Barely an hour after I reported the somewhat positive delinquency survey from the Mortgage Bankers Association, I received a soon-to-be released report from Lender Processing Services that threw a bucket of water on the cautious optimism of the Bankers.
The MBA reported a drop in overall delinquencies and foreclosures. The big focus was a drop in the pool of loans 90 days+ past due. That was due to fewer loans coming into the pool, modifications and bank repossessions, and the home buyer tax credit (which helped a lot of troubled borrowers to sell). The MBA warned that the one rough patch in the report, a rise in new delinquencies, could push the numbers back up again if the employment situation doesn't improve.
"On short term delinquencies, we look at continued increases in first time claims for unemployment insurance," notes the MBA's chief economist Jay Brinkmann. "Even though the number dropped somewhat this week from last week, it is still higher than where we need to be at this point. The anemic recovery in jobs that is feeding into now this increase in short term delinquencies may mean eventually more loans coming into this bucket."
The MBA's survey is for Q2, so backward-looking to the end of June. It has to be, given the amount of data they compile. As we all know, things started to turn this summer with the end of the home buyer tax credit and continued weak employment. Brinkmann noted that the drop in the 90-day bucket is due to fewer loans coming in, more short sales and loan mods and, finally, more bank repossessions. He's right.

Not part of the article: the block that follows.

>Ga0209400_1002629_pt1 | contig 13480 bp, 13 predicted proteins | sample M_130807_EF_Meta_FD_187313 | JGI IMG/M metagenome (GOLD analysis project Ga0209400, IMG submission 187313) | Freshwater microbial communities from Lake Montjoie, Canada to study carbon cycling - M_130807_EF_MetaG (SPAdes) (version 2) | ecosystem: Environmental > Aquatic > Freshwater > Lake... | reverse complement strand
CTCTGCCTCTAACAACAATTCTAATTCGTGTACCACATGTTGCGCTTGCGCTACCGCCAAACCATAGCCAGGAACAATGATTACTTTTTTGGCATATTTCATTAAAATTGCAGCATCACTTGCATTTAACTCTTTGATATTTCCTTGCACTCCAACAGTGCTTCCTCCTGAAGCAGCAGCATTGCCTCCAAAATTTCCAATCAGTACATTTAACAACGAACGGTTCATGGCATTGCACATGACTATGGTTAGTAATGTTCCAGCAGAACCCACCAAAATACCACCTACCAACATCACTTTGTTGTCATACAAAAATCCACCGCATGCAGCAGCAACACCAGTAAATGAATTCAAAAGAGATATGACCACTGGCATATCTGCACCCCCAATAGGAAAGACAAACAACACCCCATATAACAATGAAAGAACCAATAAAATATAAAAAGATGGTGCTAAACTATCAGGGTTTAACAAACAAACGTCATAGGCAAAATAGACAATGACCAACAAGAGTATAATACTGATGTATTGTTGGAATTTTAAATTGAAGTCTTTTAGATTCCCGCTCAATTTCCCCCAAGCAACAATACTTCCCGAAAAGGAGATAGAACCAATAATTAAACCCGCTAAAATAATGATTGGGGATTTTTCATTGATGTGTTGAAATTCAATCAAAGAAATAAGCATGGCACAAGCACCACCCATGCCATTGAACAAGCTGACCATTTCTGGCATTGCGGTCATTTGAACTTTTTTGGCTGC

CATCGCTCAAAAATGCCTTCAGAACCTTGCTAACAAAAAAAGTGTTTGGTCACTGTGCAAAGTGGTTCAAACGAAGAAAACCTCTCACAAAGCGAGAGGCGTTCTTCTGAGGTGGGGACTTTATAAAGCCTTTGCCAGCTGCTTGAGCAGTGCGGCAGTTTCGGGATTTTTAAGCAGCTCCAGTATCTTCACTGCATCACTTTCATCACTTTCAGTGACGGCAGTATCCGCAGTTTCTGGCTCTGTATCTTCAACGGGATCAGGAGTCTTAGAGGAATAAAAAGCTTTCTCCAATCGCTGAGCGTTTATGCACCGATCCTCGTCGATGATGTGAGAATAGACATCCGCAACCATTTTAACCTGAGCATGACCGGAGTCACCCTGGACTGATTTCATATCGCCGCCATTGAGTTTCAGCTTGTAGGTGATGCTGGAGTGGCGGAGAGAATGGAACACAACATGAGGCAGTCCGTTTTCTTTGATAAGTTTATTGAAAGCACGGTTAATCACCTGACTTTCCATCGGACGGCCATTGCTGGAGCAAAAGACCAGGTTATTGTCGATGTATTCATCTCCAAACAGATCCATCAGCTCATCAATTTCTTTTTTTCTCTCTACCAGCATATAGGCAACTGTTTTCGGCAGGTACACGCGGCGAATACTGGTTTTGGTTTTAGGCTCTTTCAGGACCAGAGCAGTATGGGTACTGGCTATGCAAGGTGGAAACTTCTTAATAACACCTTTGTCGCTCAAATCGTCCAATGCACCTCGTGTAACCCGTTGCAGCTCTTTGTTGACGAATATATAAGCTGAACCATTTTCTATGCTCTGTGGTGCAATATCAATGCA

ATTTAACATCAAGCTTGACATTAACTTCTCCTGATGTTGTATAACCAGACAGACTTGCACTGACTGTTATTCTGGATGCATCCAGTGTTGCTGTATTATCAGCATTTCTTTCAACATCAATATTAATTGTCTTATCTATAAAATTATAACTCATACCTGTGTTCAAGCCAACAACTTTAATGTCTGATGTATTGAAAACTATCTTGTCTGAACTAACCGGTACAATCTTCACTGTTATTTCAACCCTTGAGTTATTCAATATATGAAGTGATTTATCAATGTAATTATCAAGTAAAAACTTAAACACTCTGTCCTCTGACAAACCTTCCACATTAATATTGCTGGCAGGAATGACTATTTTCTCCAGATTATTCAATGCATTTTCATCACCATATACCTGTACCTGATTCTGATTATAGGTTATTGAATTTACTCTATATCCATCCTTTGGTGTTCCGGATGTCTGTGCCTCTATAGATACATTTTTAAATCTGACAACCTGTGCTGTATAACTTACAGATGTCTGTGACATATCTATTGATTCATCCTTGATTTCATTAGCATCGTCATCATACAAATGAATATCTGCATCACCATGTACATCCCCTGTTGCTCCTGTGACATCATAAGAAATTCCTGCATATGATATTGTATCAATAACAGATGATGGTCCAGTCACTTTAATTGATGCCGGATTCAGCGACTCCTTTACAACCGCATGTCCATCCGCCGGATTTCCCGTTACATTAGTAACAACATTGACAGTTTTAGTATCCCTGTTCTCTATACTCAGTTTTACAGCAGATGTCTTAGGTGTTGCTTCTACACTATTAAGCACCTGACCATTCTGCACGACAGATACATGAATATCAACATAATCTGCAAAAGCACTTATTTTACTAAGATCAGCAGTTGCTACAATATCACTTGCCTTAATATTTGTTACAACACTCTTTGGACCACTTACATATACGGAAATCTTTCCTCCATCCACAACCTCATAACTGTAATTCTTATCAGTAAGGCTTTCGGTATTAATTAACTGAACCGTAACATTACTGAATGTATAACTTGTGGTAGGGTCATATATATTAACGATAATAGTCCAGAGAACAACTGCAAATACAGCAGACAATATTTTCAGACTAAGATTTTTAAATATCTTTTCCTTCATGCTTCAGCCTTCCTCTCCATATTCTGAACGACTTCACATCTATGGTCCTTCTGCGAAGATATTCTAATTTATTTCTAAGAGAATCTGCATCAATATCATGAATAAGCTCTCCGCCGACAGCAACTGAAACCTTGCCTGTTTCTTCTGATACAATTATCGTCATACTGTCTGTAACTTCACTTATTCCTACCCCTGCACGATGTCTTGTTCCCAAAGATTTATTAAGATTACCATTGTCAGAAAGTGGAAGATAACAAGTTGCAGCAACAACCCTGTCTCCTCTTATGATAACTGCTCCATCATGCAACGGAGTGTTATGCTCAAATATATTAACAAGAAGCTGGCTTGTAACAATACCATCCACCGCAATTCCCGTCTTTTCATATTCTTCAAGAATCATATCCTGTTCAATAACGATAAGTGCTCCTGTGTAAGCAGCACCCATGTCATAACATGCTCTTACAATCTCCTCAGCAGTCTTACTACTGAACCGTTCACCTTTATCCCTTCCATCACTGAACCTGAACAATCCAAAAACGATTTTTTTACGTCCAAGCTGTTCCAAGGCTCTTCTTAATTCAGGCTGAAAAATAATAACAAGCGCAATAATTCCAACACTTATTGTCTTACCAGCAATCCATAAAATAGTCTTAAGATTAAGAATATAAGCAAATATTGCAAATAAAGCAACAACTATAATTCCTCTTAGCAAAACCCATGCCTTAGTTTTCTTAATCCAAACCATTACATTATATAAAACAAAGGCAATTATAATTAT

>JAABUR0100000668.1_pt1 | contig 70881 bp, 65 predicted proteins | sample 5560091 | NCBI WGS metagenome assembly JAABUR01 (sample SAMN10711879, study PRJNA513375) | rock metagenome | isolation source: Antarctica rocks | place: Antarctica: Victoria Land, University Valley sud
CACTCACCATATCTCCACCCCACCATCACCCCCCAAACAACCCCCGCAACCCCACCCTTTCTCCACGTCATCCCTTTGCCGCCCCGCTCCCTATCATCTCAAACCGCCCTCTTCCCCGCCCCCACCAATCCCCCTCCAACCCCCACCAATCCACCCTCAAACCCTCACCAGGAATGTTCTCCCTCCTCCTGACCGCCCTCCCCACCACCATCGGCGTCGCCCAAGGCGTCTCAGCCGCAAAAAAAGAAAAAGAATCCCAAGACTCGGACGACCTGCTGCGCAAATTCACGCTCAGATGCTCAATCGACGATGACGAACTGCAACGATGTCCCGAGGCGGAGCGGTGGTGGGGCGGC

The Realty Check got a first look at an upcoming report from Lender Processing Services which shows a huge jump up in foreclosure starts in July. "July showed an astounding 24.5 percent month-over-month increase in foreclosure starts, which dovetails with Treasury's latest report on HAMP [Home Affordable Modification Program] cancellations (approx. 50% according to Treasury's numbers)." It also reports that seriously delinquent (6 mos.+) cures have declined by 25 percent. Cures are loans that are made current again. So with fewer cures and more newly delinquent loans, that 90-day delinquency bucket is increasing, hence more foreclosures again.
We've been noting the improvement in new delinquencies as a sign of recovery for several months, but all this new data turns that tenet on its head.
"The market has been pointing to early stage delinquencies and defaults as a sign of "credit" improving for several quarters and in turn rallying bank stocks on the back of it forecasting "normalized earnings". Further, banks have been pulling back reserves in order to make their earnings number each quarter due to the same," notes mortgage analyst Mark Hanson. "If early stage delinquencies and defaults are picking up again -- which I believe they are and will due to modification redefaults that have created an entirely new channel of distressed loans few are modeling -- then it is a clear negative for the market."
It feels like one step forward, two steps back in this housing "recovery," which only feeds into consumer concern and lack of confidence; in other words, this has all turned into a self-fulfilling prophecy. As long as we think housing is still in deep trouble, nobody's going to make a move.
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